Even with sales off 12.5 percent for the fourth quarter and the popular F-150 down 32.7 percent on short inventory in anticipation of the redesign for 2021, a total of 787,422 F-Series trucks were sold in COVID-corrupted 2020.
In the first quarter of this year, however, F-Series sales jumped 9.2 percent over the first quarter of 2020 as the 2021 version of the popular F-150 hit showrooms in December after getting not only a design upgrade but also a hybrid drivetrain, a first in the light duty pickup segment.
The Powerboost (as Ford calls it) hybrid setup features a 3.6-liter V6 gas engine and a 47 horsepower electric motor mated with a 10-speed automatic transmission. The combination boosts horsepower to 430 and torque to 570 pound-feet, a jump of 30 hp and 70 lb.-ft. over the turbocharged 3.5-liter Ecoboost V6, the F-150’s next most powerful engine with 400 hp and 500 lb.-ft.
The hybrid is a big jump in horsepower over the diesel’s 250 hp and even bigger increase over the diesel’s torque number (440 lb.-ft.).
Fuel economy in 4X4 models with the Powerboost setup, such as the vehicle this review is based on, comes in at 24 miles-per-gallon city, highway, and combined, which doesn’t seem like much for a hybrid but represents a 20 percent jump over that for the 3.5-liter Ecoboost V6 (20 mpg combined).
With a 30.6 gallon fuel tank, fuel range for the Powerboost hybrid F-150 is just over 730 miles while towing capacity is up to 12,700 pounds depending on the wheelbase.
The battery pack for the Powerboost hybrid is conveniently placed under the body, which means it doesn’t intrude on space for either passengers or cargo. If it weren’t for the “Powerboost” markings on the front doors, you probably would never suspect it was a hybrid. Even then, you’d have to know what “Powerboost” means.
My vehicle for the week was the Ford F-150 Platinum edition, which put it at the high end of the pricing portfolio.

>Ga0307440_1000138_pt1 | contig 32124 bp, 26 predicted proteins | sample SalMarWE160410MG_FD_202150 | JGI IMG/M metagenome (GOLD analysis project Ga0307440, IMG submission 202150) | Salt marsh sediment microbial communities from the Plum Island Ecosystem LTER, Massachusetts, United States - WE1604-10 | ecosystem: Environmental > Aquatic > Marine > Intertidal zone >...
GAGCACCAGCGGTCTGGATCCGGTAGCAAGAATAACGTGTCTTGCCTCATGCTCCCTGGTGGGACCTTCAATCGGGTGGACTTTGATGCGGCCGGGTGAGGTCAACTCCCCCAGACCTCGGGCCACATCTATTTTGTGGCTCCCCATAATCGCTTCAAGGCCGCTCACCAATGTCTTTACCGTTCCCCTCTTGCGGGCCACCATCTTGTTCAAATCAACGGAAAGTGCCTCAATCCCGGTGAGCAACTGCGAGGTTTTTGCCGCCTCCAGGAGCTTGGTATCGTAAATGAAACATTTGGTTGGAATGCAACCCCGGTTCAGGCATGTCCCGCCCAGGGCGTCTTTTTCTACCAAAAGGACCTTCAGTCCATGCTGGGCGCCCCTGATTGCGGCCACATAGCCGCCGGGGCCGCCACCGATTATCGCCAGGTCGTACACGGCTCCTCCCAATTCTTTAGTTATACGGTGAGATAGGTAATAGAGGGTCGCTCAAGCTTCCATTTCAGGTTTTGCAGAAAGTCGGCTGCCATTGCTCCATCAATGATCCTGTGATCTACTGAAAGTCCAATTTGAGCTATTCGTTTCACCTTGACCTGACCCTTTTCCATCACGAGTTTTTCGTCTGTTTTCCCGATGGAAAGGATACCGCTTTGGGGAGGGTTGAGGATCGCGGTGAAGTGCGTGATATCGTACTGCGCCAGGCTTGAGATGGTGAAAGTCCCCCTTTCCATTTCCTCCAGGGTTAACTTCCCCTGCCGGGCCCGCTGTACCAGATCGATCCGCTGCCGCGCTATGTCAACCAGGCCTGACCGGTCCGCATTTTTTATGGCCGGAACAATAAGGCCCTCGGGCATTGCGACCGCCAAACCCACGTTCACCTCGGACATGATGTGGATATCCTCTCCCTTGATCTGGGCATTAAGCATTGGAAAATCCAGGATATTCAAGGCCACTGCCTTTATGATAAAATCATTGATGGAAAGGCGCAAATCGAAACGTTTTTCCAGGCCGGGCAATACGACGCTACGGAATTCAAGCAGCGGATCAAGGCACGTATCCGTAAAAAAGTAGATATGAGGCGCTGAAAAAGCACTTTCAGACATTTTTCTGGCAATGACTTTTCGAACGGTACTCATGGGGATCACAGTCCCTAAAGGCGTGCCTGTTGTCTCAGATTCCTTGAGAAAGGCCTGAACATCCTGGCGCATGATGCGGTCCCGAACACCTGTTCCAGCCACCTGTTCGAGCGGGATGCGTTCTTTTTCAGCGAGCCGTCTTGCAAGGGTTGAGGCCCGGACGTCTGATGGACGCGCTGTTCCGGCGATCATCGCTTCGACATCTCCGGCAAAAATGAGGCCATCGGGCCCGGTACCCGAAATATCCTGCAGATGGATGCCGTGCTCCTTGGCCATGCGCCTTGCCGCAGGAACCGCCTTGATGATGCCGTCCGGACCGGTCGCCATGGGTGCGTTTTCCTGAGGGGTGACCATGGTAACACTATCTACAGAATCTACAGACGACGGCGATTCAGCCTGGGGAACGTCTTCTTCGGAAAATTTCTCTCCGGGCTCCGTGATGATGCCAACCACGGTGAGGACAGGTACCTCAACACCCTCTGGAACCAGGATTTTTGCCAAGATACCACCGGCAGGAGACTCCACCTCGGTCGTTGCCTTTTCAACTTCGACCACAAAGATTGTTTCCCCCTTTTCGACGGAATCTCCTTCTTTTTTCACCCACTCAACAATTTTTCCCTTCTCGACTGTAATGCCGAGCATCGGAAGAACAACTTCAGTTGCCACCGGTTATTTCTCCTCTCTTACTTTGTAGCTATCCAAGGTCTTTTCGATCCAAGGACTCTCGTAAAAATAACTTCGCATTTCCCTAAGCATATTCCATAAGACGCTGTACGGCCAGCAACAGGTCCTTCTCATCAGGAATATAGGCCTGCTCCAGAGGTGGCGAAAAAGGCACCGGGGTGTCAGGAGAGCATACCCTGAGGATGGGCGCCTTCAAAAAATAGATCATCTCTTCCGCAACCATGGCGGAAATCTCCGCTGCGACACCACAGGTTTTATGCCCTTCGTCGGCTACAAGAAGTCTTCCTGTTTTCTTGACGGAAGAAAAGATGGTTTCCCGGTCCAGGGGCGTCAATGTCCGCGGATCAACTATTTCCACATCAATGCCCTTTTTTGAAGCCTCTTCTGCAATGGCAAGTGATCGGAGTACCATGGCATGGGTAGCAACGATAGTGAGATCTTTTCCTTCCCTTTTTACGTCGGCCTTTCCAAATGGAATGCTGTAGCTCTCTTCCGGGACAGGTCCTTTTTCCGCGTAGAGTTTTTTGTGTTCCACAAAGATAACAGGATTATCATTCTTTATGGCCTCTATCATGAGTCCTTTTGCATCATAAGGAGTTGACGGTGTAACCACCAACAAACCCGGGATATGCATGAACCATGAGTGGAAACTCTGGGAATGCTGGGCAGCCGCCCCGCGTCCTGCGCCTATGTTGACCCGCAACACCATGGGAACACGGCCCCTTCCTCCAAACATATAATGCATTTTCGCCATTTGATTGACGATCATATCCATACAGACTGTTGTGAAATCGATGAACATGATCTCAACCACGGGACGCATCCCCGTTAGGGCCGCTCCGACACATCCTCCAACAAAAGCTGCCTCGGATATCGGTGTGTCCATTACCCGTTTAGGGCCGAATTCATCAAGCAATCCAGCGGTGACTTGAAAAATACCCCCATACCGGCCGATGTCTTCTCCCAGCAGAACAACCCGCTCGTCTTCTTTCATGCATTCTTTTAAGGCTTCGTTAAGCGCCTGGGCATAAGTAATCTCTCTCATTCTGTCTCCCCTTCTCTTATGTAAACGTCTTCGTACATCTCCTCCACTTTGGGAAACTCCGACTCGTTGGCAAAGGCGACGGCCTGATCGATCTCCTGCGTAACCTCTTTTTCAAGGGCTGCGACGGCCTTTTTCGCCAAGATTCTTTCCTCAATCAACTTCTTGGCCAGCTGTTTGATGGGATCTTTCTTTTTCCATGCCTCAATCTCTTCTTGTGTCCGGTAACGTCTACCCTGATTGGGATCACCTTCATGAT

Standard equipment included the Supercrew cab configuration, LED projector headlamps, LED lighting for the box and taillights, power sliding rear window, leather-wrapped steering wheel, power adjustable tilt and telescoping steering column, genuine wood accents, adjustable pedals with memory, heated and ventilated front seats, adaptive cruise control, and a slew of infotainment features, including voice activated navigation.
The hybrid drivetrain adds $2,500, a package that includes a power rear liftgate and 360-degree camera package adds $2,685, and other extras like an interior work surface and spray-on Toughbed bedliner spray ran the total to $72,285.
That’s getting into real high cotton when it comes to a pickup, but the hybrid drivetrain is offered on some other F-150 models that are much less expensive.
An earlier YouTube clip (July 2019) shows the prototype Lightning towing 10 freight cars weighing 1 million pounds, though a later clip has a guy kind of debunking the whole thing by saying essentially it was not really that big a deal.
If you want entertained, watch the original video. If you want your head overpacked with mind-numbing numbers and physics theories, check out the second.
What I liked about the 2021 Ford F-150 Hybrid 4X4: It’s a comfortable ride, and the infotainment features are very user friendly. The power deployed running boards are a big help getting in and out of the cabin.
What I didn’t like about the 2021 Ford F-150 Hybrid 4X4: The full Powerboost hybrid drivetrain adds a $2,500 cost over other Supercrew models so you’ll have to do the math to see if the fuel benefits are going to pay off for you in a reasonable time.
Would I buy the 2021 Ford F-150 Hybrid 4X4? I’m not really into full-size pickups because of the difficulties that arise when in many cramped parking lots and other spaces, but if a pickup floats your boat, this one is very much worth a look. You will hardly notice the difference in driving experience with the hybrid, and you still get all the niceties that models with the standard powertrain get while enjoying the extra fuel mileage as a bonus.
*Photos furnished by Ford